LinkedIn: bad for business8/20/2014
When you run down the reasons for being on different social networks, so many are clear as day; Facebook connects you with friends and family, Twitter gives us insight into public discourse, and Pinterest illuminates the creative works of the world. For these and a handful of others, the utility of their site is obvious. However, for every thriving network, there are half a dozen useless sites. Topping the list of trivial online communities is LinkedIn
Before you get indignant, I freely admit that I — like 300 million others — have a profile that I occasionally update on LinkedIn. At first blush, the utility of the site makes sense: a network for job seekers and business professionals allowing them to network (in the way your dad and college career counselor champion). Thousands of companies use the site to promote their brand and allow job seekers to follow their career opportunities.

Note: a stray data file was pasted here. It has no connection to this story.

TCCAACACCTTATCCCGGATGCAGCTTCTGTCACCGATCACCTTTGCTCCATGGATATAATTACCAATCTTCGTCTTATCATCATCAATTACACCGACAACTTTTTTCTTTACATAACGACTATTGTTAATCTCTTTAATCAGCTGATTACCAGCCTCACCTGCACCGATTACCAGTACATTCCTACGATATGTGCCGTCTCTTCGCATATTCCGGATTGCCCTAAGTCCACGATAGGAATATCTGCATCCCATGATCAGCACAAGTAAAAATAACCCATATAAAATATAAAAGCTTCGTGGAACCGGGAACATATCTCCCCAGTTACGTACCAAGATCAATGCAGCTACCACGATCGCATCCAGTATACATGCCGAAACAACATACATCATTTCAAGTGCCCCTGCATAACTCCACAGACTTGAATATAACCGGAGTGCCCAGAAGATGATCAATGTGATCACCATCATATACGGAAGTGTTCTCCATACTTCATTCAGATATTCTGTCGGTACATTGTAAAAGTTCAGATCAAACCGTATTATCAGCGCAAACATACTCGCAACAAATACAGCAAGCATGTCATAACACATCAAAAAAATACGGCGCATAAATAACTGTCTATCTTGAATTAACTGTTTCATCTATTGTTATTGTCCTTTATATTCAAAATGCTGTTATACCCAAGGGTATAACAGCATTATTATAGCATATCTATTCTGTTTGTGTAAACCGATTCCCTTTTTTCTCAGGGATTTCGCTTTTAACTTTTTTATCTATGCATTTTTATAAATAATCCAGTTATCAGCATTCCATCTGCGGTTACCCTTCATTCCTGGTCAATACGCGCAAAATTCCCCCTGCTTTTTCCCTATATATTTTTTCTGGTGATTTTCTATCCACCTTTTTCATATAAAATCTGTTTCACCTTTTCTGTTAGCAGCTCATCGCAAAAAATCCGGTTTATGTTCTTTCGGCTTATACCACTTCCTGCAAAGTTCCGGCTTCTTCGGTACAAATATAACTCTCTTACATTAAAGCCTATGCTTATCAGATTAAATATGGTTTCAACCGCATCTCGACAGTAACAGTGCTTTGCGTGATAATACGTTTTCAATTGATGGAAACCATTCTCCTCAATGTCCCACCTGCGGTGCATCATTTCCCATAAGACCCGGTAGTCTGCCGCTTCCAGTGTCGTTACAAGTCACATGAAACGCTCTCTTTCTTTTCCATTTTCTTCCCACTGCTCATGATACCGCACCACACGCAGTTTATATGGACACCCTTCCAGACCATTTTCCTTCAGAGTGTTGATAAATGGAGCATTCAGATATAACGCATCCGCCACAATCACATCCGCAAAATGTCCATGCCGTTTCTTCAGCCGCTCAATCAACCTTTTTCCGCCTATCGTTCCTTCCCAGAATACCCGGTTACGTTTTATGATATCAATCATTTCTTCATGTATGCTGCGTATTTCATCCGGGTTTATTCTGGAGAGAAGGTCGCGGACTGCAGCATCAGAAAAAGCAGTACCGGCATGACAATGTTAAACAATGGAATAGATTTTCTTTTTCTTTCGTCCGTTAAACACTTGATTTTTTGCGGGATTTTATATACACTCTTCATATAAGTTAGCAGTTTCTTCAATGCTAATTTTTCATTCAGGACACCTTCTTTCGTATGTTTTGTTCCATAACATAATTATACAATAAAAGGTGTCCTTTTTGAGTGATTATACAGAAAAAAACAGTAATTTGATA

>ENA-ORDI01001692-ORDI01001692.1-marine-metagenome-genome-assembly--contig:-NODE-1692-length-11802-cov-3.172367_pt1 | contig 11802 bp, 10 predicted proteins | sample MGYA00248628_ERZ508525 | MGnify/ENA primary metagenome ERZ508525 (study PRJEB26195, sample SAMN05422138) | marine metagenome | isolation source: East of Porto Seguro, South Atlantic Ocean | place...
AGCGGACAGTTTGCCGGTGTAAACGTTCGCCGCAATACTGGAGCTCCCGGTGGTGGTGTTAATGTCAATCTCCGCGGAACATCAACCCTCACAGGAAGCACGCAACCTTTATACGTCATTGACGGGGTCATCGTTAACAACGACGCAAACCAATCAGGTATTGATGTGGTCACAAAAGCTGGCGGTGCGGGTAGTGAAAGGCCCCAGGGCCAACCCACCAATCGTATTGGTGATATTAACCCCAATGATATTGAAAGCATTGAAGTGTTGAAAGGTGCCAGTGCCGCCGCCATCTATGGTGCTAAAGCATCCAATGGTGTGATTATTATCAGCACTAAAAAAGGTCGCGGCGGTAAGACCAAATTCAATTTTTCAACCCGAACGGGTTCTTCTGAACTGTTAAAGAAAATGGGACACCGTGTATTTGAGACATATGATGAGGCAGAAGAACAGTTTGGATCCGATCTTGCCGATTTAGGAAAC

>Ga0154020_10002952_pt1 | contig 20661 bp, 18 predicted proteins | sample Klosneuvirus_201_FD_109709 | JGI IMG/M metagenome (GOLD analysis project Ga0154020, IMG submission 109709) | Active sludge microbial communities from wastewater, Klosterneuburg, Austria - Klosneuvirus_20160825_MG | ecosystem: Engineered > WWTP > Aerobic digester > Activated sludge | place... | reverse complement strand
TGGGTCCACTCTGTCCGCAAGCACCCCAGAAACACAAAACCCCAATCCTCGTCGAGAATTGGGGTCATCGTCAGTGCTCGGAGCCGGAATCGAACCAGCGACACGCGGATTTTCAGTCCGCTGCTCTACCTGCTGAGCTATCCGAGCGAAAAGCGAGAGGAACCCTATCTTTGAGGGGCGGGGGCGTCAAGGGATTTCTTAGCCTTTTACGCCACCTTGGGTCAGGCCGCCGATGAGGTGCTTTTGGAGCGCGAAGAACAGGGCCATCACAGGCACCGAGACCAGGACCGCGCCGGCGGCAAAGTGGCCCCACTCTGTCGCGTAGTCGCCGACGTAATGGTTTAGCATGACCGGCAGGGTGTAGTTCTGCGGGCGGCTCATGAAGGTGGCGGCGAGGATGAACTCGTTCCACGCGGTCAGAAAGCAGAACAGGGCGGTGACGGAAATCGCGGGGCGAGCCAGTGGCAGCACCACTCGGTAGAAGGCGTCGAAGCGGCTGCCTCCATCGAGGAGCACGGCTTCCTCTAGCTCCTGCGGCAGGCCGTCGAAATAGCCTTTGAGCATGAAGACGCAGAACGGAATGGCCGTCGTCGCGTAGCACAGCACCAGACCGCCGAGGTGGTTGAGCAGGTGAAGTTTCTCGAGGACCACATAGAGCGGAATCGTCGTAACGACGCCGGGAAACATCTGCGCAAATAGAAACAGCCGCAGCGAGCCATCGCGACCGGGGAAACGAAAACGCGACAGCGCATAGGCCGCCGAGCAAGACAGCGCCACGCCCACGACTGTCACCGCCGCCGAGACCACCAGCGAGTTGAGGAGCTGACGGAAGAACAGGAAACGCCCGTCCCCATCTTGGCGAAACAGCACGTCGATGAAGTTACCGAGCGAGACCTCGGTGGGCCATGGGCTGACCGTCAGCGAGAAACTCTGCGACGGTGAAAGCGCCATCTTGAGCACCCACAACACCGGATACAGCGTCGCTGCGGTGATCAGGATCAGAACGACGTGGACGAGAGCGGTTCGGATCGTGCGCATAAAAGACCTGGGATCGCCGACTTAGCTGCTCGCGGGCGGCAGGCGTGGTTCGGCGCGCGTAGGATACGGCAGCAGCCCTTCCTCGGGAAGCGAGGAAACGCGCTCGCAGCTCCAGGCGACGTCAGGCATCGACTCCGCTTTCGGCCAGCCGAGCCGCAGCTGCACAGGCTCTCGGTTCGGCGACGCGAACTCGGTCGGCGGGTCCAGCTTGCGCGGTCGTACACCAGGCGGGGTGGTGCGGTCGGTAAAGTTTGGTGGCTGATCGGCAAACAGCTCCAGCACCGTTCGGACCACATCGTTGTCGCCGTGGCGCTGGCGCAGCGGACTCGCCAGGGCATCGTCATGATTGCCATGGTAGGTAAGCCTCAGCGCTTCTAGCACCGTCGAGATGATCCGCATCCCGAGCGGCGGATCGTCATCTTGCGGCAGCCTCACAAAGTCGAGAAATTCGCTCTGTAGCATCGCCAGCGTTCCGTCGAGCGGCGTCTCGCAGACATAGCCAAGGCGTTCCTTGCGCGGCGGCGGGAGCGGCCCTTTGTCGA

The problem is, outside of providing a forum to host your resume online, everything LinkedIn offers is undercut by its social peers. Practically every company has a footprint on Facebook or Twitter, so following them on LinkedIn seems superfluous. Also, connections on Facebook and Twitter are much more meaningful, as these spaces allow for more purposeful interactions and relationship building. LinkedIn connections are generally ceremonial and don’t lead to lasting affiliations. Lastly, the jobs posted on LinkedIn are almost always links to company sites for more information and require off-LinkedIn applying, negating the need for LinkedIn.
What’s really bad is everyone knows this, but we’re all too anxious to cut the cord. Everyone, that is, except the stock market. Since its IPO release in 2011, LinkedIn stock has gone on a roller coaster ride. The site’s inability to steadily grow revenue or offer users a useful product to purchase has scared investors. Its stock price may be high but LNKD always seems to be considered a “sell.”
The good news for LinkedIn is the network’s future is relatively safe. As underwhelming as its benefits are, the alternatives (Monster, CareerBuilder,) are even worse. So don’t shudder your account just yet, but PLEASE don’t upgrade to a premium account. Those are 100 percent worthless. CV
Patrick Boberg is a central Iowa creative media specialist. Follow him on Twitter @PatBoBomb.